Beautiful, historic Quebec City is a perfect jump-off base to ski and ride resorts such as Le Massif, Stoneham, Mont Sainte-Anne and Mont Sainte-Saveur. Try to match up your calendar with the Quebec City Winter Calendar in February. It'll be a trip you won't soon forget.
Mont Tremblant is probably the most popular resort in the eastern part of Canada -- and with good reason. The new and old villages are welcoming, the mountain is fun to ski and ride with plenty of terrain for all levels of experience. Its proximity to the city -- 90 minutes -- also means you can base there if you are a city-lover.
It's cold. That says it all. But, temperature in Canada varies widely from region to region. Winters are harsh in many parts of the country, particularly in the interior and Prairie provinces, where daily average temperatures are near −15°C (5°F), but can drop below −40°C (−40°F) with severe wind chills. In non-coastal regions, snow can cover the ground for almost six months of the year, while in parts of the north snow can persist year-round. Coastal British Columbia has a temperate climate, with a more mild and rainy winter. On the east and west coasts, average high temperatures are generally in the low 20s °C (70s °F), while between the coasts, the average summer high temperature ranges from 25 to 30°C (77 to 86°F), with temperatures in some interior locations occasionally exceeding 40°C (104°F).
As of April 26, 2022, lawful permanent residents of the United Statesmust show these documents for all methods of travel to Canada: a valid passport from their country of nationality (or an equivalent acceptable travel document) and a valid green card (or equivalent valid proof of status in the United States). You must use ArriveCAN to provide mandatory travel and public health information before and after your entry into Canada. ArriveCAN is not only keeping travellers safe, but is part of the country's ongoing efforts to modernize cross-border travel.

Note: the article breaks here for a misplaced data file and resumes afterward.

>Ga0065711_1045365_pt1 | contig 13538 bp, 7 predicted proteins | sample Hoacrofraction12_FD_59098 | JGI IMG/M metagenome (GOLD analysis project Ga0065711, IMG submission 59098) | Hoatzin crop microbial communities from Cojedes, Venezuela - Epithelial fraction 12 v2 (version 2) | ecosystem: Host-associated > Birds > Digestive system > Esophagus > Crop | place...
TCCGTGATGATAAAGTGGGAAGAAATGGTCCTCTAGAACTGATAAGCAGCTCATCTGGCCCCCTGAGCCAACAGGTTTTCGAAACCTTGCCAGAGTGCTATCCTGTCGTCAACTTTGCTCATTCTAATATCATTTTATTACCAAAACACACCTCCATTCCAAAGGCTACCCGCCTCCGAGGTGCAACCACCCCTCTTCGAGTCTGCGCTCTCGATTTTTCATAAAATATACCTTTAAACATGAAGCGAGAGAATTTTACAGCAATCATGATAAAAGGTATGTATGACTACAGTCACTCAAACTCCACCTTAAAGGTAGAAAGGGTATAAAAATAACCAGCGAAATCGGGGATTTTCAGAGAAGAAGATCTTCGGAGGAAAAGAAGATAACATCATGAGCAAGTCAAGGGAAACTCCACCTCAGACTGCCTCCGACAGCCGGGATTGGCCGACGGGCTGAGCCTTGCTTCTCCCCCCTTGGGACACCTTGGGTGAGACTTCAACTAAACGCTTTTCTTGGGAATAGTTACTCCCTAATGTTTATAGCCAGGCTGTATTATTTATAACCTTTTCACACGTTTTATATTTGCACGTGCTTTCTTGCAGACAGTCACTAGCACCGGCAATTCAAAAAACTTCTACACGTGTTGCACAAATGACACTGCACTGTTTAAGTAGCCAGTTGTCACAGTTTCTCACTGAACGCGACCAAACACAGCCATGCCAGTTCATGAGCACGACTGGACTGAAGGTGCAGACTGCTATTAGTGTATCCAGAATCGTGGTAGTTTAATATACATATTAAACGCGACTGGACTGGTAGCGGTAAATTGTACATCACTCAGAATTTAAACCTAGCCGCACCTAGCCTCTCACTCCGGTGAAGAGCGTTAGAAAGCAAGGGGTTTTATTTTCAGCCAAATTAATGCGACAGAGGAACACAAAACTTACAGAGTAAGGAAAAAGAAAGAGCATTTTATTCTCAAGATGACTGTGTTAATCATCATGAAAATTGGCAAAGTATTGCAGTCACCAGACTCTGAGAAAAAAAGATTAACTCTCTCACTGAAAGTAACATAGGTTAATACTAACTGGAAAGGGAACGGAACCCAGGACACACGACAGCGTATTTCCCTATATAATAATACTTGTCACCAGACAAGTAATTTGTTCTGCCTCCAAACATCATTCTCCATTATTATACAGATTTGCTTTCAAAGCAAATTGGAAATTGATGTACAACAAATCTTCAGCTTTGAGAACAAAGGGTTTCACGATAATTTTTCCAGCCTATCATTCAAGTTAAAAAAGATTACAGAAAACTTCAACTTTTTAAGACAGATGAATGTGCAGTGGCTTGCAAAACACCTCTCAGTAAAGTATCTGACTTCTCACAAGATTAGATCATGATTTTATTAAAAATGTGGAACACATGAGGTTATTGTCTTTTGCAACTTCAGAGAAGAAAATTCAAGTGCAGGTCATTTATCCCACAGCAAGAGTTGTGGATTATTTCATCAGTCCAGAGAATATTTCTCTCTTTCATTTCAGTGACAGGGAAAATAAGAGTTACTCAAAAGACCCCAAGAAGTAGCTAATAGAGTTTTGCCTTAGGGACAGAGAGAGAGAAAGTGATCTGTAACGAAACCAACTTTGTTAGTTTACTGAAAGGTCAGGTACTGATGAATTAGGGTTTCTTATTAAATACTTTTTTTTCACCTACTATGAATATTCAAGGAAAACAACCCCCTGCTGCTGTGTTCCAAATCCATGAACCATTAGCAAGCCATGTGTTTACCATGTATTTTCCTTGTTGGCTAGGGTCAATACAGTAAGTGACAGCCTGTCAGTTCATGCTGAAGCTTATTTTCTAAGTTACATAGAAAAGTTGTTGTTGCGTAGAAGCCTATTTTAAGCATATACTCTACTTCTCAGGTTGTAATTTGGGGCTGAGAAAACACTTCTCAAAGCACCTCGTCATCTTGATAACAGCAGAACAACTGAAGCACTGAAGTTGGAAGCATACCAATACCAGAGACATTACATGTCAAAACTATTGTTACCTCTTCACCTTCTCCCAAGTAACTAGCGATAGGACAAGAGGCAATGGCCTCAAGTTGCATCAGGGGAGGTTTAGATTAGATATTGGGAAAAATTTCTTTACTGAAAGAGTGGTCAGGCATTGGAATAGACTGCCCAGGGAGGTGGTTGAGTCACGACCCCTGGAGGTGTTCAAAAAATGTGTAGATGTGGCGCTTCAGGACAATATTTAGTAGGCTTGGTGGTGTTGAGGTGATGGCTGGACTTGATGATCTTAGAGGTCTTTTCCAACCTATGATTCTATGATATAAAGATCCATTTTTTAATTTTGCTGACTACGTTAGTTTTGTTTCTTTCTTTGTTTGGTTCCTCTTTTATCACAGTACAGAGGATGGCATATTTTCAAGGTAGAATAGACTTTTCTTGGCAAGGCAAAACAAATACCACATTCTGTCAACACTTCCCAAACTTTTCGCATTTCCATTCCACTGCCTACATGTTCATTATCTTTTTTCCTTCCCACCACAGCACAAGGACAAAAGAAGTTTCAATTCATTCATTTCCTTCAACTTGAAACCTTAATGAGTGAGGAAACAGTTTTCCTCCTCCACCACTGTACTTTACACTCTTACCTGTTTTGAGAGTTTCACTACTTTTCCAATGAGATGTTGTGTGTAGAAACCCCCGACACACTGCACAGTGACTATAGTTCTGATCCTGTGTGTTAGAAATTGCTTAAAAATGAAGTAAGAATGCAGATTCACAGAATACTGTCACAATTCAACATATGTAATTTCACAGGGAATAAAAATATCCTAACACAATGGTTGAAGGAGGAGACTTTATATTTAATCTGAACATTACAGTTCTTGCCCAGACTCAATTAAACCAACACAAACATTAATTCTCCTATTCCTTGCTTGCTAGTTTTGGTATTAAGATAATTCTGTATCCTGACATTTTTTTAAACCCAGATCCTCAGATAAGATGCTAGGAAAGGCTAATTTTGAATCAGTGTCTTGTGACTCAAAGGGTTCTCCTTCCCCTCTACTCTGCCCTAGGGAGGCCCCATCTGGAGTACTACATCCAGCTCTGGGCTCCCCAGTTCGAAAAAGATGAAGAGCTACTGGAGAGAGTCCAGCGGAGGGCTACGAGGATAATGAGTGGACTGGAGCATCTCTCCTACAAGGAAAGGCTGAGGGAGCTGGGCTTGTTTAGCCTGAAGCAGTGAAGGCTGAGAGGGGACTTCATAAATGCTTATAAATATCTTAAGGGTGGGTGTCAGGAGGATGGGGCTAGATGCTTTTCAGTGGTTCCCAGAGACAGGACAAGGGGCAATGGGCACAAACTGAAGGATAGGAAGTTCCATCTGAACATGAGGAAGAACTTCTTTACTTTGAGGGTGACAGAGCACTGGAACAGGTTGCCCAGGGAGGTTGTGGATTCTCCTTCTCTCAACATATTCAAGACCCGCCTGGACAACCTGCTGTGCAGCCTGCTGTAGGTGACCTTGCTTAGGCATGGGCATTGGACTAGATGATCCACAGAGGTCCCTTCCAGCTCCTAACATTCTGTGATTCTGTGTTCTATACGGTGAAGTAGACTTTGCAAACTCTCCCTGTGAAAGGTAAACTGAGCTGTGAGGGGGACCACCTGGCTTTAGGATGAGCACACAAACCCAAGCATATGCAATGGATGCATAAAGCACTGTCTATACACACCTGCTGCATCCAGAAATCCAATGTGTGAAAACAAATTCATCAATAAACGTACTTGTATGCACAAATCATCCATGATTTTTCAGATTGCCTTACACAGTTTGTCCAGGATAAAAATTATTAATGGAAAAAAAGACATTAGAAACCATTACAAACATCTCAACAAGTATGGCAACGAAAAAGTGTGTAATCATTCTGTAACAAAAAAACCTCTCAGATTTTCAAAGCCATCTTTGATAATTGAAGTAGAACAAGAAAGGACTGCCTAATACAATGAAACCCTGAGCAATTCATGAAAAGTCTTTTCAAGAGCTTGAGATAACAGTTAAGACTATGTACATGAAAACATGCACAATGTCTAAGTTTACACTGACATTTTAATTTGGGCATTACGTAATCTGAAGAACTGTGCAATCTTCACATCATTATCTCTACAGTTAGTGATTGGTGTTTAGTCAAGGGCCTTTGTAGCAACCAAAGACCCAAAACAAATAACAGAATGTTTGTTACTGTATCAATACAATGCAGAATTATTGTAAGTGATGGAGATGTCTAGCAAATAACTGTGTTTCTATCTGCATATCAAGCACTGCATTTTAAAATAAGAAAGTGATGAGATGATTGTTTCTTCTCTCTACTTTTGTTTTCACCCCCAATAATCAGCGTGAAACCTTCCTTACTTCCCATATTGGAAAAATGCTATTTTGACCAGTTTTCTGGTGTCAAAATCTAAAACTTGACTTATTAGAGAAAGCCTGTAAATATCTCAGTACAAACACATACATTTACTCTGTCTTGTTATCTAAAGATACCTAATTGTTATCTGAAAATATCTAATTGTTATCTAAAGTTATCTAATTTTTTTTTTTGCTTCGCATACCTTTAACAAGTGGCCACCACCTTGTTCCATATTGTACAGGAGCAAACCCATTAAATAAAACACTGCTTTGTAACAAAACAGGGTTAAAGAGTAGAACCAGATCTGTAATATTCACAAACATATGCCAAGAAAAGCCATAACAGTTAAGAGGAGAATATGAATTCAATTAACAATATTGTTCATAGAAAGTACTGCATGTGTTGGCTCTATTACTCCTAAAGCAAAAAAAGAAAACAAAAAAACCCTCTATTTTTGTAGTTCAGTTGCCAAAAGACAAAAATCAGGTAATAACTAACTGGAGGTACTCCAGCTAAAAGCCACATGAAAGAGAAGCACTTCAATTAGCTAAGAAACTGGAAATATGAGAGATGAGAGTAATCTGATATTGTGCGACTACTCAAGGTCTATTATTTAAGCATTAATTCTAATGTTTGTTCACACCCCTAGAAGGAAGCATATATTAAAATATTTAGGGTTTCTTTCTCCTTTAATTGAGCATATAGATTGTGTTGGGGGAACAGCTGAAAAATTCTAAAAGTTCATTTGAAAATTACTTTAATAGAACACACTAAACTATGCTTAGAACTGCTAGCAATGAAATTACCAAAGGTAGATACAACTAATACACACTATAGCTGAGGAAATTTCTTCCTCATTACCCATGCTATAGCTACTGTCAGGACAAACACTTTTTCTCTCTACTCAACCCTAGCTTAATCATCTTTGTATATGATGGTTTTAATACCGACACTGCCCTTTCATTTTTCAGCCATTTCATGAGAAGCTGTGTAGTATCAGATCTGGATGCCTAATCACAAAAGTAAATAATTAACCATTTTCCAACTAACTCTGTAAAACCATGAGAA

Planning on flying in? You have lots of choices relatively close to ski resort destinations including Vancouver International; Calgary International; Ottawa Macdonald-Cartier; Toronto Pearson and Montreal-Trudeau. Driving across the U.S./Canada border is usually a pretty straight-forward experience, though with COVID still recurring, that can change quickly. Tips including pre-downloading the ArriveCAN app, having documents ready, know what times the border opens and closes if not 24 hours and know what you are bringing across, including food.
It doesn't matter what skill level of a skier or rider you or members of your family may be, because all Canadian ski resorts have terrain for beginners, intermediate and advanced skiers and riders. However, the big western mountains offer much more of it. You won't go wrong skiing up north. Just grab your passport and go.